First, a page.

May will bring more time at home, probably.

Last week, during a press conference that unveiled Washington’s recovery plan for the coronavirus pandemic, governor Jay Inslee said his social distancing orders were “based on science” and “following the data that we look at every single day.” On Sunday, a New Yorker piece, “Seattle’s Leaders Let Scientists Take the Lead. New York’s Did Not,” applauded local pols for letting lab coat types call the shots throughout the crisis.

But as the state collected praise from around the country for its nerd-centered approach, and Inslee took the first step toward loosening economic restrictions imposed on the region, two modelers reminded us of an uncomfortable truth: Sometimes, listening to science means receiving news you don’t want to hear.

Though Inslee’s current “Stay Home, Stay Healthy” order is set to expire on May 4, a pair of local data authorities that the governor uses to make his decisions—the Institute for Health Metrics and Evaluation (IHME) at the University of Washington’s School of Medicine and the Institute for Disease Modeling (IDM) out of Bellevue—have published reports that suggest our gathering and non-essential work bans should extend well beyond next Monday. Last week, IHME provided projected date ranges that states could let up on social distancing. Washington’s? May 25 to May 31. Womp womp. And IDM’s latest findings, which arrived on Friday, offered even less welcome guidance. While the state had successfully flattened the curve, it hadn’t crushed it. Even more rigorous social distancing may even be required.

“Without new or strengthened interventions to further reduce the rate of transmission, COVID prevalence will likely only slowly decline and may plateau,” the report says. “Policy action to reduce transmission further may be required to bring daily case counts down before partial relaxation of social distancing policies can occur without substantial risks to the community and healthcare system.”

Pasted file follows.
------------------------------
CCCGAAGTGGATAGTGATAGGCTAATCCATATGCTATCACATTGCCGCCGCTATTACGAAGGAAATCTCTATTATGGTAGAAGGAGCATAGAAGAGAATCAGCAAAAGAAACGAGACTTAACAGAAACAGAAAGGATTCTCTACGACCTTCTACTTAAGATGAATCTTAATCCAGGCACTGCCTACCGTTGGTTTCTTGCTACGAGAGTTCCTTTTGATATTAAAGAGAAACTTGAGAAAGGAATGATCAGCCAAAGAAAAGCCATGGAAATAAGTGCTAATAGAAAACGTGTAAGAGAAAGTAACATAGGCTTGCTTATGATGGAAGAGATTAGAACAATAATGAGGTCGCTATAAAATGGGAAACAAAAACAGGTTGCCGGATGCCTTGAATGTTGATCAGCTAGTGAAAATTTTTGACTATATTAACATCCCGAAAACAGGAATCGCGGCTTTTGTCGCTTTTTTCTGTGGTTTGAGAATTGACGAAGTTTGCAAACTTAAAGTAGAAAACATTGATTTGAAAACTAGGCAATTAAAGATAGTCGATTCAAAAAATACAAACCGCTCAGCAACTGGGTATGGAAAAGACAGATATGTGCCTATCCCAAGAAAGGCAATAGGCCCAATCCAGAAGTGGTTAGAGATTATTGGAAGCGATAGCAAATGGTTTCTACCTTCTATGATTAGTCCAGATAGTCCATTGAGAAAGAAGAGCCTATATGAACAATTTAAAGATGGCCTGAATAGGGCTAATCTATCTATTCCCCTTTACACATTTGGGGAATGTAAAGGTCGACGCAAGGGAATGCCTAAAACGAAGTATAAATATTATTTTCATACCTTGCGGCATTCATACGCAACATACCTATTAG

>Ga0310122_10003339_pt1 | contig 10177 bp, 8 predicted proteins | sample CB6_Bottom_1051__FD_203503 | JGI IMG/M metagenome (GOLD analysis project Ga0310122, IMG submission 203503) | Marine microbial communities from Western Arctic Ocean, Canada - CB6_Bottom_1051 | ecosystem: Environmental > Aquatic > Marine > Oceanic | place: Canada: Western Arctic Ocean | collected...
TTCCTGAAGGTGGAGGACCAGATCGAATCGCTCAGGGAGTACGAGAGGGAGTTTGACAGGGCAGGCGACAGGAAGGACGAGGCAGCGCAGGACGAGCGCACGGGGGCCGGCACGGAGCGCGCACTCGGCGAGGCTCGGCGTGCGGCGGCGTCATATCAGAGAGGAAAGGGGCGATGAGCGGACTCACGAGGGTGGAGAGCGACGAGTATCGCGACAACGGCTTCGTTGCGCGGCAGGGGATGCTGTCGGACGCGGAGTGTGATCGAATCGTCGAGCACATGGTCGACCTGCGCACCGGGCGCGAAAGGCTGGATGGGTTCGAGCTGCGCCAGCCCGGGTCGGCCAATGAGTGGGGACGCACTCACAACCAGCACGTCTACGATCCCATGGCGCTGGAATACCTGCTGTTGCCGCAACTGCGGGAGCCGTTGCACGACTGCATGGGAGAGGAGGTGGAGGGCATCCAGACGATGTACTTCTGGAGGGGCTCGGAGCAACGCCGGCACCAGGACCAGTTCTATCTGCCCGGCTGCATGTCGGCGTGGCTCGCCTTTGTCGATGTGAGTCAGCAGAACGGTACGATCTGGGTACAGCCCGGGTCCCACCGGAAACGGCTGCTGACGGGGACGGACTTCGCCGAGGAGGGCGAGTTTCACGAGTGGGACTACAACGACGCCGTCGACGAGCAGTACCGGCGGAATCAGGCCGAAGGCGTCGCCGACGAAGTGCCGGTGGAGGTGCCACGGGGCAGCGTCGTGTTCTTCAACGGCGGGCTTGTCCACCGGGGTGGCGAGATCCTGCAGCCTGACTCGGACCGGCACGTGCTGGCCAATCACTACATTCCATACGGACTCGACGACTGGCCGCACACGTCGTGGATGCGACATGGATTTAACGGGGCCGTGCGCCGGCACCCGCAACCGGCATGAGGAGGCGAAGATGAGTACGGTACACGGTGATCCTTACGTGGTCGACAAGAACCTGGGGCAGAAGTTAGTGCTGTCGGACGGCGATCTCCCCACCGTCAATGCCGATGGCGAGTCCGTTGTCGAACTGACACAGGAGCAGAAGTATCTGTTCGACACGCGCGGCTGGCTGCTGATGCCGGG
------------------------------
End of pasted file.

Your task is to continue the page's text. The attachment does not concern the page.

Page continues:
As Inslee pointed out in his presser, modelers don't profess certainty about their conclusions, only educated estimations. And King County's daily case counts have, encouragingly, dropped. But there's no doubt these less enthusiastic reports will weigh heavily on the governor as he navigates impending public safety and economic pitfalls in what the Seattle Times calls a "thorny path" forward.

You can expect more clarity on that course this week, but you would be wise to hold off on planning that Memorial Day barbecue. "Let me be clear: we are nowhere near ready to reopen broadly," Inslee tweeted Friday after lifting restrictions on low-risk construction work. "To do so now would be incredibly irresponsible and put Washingtonians in danger."

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